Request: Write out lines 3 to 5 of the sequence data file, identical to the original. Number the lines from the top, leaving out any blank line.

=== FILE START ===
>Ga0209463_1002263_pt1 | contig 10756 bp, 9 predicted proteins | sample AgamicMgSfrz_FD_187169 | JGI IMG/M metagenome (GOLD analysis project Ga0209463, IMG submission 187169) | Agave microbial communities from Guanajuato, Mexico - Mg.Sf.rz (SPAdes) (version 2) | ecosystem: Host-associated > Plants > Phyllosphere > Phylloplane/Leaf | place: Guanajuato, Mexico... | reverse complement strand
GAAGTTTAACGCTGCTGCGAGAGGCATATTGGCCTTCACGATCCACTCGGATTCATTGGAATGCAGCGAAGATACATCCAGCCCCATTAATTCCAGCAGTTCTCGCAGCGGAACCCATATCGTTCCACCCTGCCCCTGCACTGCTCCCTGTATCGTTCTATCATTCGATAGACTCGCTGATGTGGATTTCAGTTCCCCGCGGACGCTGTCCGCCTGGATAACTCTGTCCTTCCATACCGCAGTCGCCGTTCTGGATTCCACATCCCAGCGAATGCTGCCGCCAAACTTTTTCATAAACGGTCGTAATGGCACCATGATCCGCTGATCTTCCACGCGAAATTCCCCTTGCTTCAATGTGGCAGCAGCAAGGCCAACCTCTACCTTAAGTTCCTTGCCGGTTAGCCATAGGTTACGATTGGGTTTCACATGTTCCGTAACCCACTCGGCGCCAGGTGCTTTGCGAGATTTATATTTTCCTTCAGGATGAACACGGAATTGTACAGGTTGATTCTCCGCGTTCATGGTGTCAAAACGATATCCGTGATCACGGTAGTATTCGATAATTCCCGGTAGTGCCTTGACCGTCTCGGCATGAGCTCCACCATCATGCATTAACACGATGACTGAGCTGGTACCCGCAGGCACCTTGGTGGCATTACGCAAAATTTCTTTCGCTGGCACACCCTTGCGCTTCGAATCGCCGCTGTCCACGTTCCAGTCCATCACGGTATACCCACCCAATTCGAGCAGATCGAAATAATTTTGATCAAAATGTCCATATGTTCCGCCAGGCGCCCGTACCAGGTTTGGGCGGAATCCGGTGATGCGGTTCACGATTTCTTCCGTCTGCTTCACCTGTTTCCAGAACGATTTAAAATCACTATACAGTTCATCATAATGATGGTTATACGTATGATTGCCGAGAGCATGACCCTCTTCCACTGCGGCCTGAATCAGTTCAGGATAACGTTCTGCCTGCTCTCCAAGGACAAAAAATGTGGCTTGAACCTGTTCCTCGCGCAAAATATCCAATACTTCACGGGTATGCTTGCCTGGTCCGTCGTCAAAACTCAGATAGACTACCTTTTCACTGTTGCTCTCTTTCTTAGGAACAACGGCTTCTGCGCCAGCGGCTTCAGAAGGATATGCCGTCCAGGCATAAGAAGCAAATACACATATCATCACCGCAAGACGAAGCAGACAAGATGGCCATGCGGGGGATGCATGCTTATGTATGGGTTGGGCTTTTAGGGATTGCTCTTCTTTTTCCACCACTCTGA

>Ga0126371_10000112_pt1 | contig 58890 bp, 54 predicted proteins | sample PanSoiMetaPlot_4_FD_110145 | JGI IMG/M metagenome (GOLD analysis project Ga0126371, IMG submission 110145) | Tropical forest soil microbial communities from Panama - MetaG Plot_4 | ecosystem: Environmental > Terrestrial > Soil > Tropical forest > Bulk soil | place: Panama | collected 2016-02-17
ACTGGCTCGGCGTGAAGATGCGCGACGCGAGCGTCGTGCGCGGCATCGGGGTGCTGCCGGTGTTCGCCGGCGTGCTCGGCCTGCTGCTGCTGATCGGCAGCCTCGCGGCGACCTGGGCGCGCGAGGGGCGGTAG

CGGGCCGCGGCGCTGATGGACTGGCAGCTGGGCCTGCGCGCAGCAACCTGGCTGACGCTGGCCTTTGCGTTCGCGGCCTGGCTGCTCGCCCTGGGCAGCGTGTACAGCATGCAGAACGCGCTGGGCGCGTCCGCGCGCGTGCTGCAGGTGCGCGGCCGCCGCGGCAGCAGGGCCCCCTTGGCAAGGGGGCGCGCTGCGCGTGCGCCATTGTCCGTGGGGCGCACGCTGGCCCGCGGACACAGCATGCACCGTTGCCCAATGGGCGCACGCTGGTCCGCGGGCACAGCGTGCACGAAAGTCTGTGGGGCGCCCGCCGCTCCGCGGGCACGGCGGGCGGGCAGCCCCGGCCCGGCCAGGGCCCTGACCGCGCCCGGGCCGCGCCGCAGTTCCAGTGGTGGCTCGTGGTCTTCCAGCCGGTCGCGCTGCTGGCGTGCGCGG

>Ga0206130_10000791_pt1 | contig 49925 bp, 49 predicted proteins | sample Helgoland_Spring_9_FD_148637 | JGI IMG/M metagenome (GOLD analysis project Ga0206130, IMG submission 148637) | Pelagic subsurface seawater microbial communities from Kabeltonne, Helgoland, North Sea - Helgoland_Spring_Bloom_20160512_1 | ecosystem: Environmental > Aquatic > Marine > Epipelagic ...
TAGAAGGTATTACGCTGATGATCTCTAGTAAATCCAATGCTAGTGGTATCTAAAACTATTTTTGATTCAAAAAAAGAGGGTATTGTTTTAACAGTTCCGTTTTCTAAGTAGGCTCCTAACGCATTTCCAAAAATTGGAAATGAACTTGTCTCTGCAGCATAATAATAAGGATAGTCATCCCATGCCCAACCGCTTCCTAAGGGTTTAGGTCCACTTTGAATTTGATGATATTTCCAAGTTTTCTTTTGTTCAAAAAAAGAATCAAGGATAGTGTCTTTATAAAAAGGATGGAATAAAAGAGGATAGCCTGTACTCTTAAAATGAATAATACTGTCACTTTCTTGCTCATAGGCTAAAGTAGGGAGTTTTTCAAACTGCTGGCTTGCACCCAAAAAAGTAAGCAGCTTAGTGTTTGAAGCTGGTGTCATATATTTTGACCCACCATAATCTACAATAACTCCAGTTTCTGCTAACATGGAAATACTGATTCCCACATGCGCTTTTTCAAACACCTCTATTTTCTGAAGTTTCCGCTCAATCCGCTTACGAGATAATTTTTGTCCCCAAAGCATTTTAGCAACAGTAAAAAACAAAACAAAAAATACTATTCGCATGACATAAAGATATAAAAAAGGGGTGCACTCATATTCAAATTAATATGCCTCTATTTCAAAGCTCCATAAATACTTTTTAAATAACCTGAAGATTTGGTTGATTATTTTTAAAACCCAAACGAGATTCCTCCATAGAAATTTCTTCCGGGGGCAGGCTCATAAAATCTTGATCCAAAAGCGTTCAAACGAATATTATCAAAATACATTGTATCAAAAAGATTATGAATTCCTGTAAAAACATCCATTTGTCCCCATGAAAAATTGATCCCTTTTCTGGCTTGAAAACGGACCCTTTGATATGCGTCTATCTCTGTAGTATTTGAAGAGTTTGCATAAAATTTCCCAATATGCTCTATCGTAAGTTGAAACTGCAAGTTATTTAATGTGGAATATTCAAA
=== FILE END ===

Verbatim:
>Ga0126371_10000112_pt1 | contig 58890 bp, 54 predicted proteins | sample PanSoiMetaPlot_4_FD_110145 | JGI IMG/M metagenome (GOLD analysis project Ga0126371, IMG submission 110145) | Tropical forest soil microbial communities from Panama - MetaG Plot_4 | ecosystem: Environmental > Terrestrial > Soil > Tropical forest > Bulk soil | place: Panama | collected 2016-02-17
ACTGGCTCGGCGTGAAGATGCGCGACGCGAGCGTCGTGCGCGGCATCGGGGTGCTGCCGGTGTTCGCCGGCGTGCTCGGCCTGCTGCTGCTGATCGGCAGCCTCGCGGCGACCTGGGCGCGCGAGGGGCGGTAG

CGGGCCGCGGCGCTGATGGACTGGCAGCTGGGCCTGCGCGCAGCAACCTGGCTGACGCTGGCCTTTGCGTTCGCGGCCTGGCTGCTCGCCCTGGGCAGCGTGTACAGCATGCAGAACGCGCTGGGCGCGTCCGCGCGCGTGCTGCAGGTGCGCGGCCGCCGCGGCAGCAGGGCCCCCTTGGCAAGGGGGCGCGCTGCGCGTGCGCCATTGTCCGTGGGGCGCACGCTGGCCCGCGGACACAGCATGCACCGTTGCCCAATGGGCGCACGCTGGTCCGCGGGCACAGCGTGCACGAAAGTCTGTGGGGCGCCCGCCGCTCCGCGGGCACGGCGGGCGGGCAGCCCCGGCCCGGCCAGGGCCCTGACCGCGCCCGGGCCGCGCCGCAGTTCCAGTGGTGGCTCGTGGTCTTCCAGCCGGTCGCGCTGCTGGCGTGCGCGG